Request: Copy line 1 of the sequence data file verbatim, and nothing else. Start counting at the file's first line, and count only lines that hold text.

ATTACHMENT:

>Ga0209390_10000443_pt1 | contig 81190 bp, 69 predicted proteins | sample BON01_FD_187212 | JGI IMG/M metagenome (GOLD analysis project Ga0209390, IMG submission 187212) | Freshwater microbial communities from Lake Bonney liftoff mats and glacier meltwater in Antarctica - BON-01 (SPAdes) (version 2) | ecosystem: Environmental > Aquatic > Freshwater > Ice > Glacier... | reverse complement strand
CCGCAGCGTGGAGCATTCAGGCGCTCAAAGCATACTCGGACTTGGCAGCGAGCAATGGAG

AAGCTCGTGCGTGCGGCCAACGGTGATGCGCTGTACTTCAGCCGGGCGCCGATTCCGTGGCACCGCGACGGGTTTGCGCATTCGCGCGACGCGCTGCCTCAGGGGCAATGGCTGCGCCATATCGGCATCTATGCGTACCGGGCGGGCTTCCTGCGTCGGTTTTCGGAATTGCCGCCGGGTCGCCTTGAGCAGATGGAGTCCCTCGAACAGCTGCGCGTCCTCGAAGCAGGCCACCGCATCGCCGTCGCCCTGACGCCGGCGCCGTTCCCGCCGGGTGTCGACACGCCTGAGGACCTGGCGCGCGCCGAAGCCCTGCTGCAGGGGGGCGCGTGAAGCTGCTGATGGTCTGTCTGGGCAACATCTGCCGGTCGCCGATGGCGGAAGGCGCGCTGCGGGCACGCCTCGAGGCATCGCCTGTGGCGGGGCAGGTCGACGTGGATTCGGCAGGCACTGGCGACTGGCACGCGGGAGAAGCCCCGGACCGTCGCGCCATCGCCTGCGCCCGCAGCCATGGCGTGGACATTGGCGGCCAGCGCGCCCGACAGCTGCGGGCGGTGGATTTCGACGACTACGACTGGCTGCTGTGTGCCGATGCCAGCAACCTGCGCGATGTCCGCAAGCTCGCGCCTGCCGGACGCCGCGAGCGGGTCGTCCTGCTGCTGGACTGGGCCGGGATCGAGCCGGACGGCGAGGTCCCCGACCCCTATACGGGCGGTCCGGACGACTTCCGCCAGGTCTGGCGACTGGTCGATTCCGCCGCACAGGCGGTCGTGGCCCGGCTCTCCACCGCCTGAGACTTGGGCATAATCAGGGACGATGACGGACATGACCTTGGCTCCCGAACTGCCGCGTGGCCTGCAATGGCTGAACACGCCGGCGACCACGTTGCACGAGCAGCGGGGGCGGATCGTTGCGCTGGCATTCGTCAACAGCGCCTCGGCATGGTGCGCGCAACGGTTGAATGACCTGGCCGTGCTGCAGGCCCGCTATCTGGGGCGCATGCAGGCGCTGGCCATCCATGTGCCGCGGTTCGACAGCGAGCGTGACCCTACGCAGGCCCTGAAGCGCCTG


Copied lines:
>Ga0209390_10000443_pt1 | contig 81190 bp, 69 predicted proteins | sample BON01_FD_187212 | JGI IMG/M metagenome (GOLD analysis project Ga0209390, IMG submission 187212) | Freshwater microbial communities from Lake Bonney liftoff mats and glacier meltwater in Antarctica - BON-01 (SPAdes) (version 2) | ecosystem: Environmental > Aquatic > Freshwater > Ice > Glacier... | reverse complement strand